Most of us live in a world of deadlines: the deadline to pay taxes; the deadline to buy Christmas presents, the deadline for punching in at work, the deadline for getting to the first tee in keeping with your tee time, and on and on.

Statutes of limitations are also deadlines. Statutes of limitations are creatures of the legislature. They are laws enacted by the legislative branch of state government limiting the time for the filing of a suit or prosecution of a criminal case. A person who is sued after the limitation period, the deadline, has expired may raise the statute of limitations as a defense to the claim and, if successful, the case will be dismissed because of the late filing.

Statutes of limitations are predicated or based on the assumption that a person with a valid claim will not delay in enforcing it. Absent fraudulent concealment of the claim by the alleged wrongdoer or another exception to the running of the limitation period, the public interest in statutes of limitation is two-fold: 1) giving the defendant timely notice that a claim is being made against him/her by formally filing a complaint in court and 2) terminating the claim if no suit is commenced within the time given by the applicable statute of limitations to do so i.e., the deadline.

In Indiana, which statute of limitations is applicable to a claim depends on the claim that is being made. When a claim is being made for a tort, (a non-contractual civil wrong for which compensation may be recovered), the statute of limitations is, generally, two (2) years. For a contract claim, however, there are various limitation periods, depending on the nature of the contract. For claims involving accounts and contracts, not in writing, for example, the limitation period is six (6) years. IC 34-11-2-7. Actions upon contracts in writing (with exceptions) must be commenced within ten (10) years. IC 34-11-2-11. Other limitations are part of the specific statute creating the claim. Medical malpractice claims must be commenced “… within two (2) years after the date of the alleged act, omission, or neglect, …”, IC 34-18-7-1, and a worker’s compensation claim is forever barred unless a claim for compensation is filed with the Worker’s Compensation Board within two (2) years after the occurrence or accident resulting in the employee’s injury or death. IC 22-3-3-3.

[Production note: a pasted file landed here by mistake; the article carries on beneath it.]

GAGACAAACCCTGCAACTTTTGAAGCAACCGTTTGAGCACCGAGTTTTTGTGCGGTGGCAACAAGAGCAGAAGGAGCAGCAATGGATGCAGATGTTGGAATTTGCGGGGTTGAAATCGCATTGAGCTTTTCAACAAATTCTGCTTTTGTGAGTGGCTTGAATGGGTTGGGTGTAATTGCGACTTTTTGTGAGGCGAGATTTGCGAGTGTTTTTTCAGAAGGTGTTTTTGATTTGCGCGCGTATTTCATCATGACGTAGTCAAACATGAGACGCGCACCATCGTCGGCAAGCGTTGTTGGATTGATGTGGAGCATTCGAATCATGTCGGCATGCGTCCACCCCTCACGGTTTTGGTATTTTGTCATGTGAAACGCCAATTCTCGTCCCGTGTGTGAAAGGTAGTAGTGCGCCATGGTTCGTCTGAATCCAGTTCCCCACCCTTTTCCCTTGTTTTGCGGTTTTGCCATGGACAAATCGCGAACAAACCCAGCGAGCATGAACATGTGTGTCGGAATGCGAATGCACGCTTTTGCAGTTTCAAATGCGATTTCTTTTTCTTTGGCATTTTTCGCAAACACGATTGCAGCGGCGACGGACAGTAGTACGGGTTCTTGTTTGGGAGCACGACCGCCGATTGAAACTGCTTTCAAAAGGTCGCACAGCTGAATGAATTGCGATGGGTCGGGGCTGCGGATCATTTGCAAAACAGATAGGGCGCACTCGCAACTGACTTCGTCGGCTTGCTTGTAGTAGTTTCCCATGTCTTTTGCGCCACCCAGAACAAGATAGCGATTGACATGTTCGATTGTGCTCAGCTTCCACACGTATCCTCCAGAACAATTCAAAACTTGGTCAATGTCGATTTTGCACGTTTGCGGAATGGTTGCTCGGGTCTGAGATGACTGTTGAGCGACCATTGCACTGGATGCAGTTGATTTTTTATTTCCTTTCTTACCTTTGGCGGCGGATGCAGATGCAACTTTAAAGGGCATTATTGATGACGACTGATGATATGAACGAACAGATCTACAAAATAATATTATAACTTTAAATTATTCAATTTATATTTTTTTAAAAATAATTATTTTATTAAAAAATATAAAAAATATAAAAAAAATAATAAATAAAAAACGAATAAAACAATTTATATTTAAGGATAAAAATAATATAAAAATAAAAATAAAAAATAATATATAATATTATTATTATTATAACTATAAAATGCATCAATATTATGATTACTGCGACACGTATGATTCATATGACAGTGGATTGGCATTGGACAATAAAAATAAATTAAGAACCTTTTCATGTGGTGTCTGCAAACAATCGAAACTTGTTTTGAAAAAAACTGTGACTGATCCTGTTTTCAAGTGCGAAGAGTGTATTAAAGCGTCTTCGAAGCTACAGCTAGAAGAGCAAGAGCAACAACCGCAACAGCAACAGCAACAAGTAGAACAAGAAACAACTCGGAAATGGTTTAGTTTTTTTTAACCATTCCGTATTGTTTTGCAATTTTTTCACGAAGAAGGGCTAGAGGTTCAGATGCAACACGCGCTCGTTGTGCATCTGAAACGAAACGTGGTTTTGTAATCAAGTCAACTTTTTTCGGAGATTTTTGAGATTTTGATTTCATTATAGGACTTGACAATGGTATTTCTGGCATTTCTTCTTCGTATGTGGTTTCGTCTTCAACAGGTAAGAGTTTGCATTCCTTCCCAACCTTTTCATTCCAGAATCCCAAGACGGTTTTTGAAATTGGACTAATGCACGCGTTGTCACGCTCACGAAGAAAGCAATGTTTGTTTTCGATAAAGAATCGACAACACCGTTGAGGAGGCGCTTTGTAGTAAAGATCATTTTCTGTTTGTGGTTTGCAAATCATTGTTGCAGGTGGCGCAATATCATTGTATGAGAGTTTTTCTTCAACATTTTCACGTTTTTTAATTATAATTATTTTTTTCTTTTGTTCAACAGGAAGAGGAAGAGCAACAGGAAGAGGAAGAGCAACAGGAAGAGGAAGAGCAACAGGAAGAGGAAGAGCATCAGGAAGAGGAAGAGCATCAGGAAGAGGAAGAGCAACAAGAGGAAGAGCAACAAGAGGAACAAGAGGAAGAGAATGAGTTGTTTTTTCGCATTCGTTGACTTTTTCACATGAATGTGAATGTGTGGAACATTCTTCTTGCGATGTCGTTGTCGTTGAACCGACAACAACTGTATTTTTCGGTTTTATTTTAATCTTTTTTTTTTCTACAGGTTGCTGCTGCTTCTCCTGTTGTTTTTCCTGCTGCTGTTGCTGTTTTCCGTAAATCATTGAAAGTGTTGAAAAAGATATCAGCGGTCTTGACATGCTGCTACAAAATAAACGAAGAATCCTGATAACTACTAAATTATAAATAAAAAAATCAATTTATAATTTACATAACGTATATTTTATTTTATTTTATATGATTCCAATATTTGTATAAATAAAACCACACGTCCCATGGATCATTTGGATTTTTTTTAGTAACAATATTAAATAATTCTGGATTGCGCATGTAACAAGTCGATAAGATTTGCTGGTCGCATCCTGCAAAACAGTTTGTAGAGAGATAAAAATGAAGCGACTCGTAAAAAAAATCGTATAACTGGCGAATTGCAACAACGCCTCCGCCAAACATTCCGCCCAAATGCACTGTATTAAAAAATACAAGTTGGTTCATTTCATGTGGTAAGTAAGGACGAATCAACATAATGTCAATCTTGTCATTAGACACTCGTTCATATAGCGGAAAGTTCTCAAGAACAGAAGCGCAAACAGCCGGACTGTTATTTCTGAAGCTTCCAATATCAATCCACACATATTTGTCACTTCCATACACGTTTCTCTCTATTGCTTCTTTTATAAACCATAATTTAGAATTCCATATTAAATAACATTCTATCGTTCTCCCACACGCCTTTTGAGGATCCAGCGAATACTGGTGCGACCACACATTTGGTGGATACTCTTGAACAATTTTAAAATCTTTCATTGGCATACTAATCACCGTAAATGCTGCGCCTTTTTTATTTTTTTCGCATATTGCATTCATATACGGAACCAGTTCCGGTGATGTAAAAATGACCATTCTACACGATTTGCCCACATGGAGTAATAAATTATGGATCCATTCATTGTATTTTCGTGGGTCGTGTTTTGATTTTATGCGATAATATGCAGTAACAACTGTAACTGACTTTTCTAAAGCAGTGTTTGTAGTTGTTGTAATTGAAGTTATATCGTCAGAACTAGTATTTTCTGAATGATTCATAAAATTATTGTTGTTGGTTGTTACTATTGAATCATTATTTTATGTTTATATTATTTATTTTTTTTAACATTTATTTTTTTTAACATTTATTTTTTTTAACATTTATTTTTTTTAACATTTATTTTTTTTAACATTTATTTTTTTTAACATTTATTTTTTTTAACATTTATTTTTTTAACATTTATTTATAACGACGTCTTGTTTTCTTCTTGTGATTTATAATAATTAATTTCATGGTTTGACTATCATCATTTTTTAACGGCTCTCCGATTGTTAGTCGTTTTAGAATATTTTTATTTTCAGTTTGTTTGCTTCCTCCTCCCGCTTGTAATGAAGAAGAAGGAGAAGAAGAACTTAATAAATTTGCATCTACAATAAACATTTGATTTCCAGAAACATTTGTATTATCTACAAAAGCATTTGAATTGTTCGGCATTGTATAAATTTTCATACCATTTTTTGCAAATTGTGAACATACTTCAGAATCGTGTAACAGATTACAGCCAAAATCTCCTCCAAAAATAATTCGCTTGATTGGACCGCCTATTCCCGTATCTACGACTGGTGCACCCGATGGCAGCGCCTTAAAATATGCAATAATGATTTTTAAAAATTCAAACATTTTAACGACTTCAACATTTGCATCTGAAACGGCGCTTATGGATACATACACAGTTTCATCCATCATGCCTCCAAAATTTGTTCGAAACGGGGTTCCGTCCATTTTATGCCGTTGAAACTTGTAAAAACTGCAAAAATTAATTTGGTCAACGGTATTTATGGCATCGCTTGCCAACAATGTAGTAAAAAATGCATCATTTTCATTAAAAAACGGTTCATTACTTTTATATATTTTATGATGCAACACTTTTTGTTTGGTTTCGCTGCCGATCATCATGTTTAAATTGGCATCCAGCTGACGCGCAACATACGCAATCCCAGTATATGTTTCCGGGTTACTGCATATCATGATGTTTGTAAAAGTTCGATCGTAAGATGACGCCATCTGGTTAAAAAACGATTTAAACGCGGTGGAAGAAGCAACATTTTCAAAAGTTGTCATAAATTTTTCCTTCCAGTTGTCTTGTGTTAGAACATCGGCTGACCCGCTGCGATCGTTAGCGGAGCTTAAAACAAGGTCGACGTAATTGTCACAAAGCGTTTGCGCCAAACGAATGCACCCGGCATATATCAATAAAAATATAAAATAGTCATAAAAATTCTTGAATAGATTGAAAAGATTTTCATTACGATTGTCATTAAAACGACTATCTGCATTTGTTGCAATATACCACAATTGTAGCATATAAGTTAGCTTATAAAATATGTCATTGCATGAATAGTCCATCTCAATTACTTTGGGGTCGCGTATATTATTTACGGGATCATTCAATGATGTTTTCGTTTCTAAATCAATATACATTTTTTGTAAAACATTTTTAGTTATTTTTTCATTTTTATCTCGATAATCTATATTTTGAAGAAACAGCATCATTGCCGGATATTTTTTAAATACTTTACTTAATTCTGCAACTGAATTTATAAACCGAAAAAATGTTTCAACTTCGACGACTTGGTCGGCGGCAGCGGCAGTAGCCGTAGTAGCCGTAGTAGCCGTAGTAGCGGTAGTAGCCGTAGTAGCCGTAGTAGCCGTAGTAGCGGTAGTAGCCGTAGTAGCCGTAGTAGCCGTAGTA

Keep in mind that every claim that can be made in this and other states has a statute of limitations regulating the time during which the claim must be made. These statutes are quite specific to the precise claim being made and vary in the deadline from claim to claim. It is prudent therefore if you have a potential claim against another to consult with legal counsel as close in time to the commission of the wrong as is possible and err on the side of being too soon — it’s much better than being too late!

Robert J. Konopa, Civil Litigator, Mediator, Partner, Tuesley Hall Konopa, LLP

Author: Partner, Robert J. Konopa, is a seasoned civil litigation attorney and certified mediator at Tuesley Hall Konopa, LLP. His vast experience includes successful representation of both plaintiff and defendant cases including personal injury, wrongful death, products liability, and professional malpractice.g.

You can contact Bob by calling 574.232.35378 or email

Disclaimer: The THK Legal Blog is for informational purposes only and should not be relied upon as legal advice. In no case does the published material constitute an exhaustive legal study, and applicability to a particular situation depends upon an investigation of specific facts. You should consult an attorney for advice regarding your individual situation. All THK blogs are considered advertising material by the Indiana Bar Association.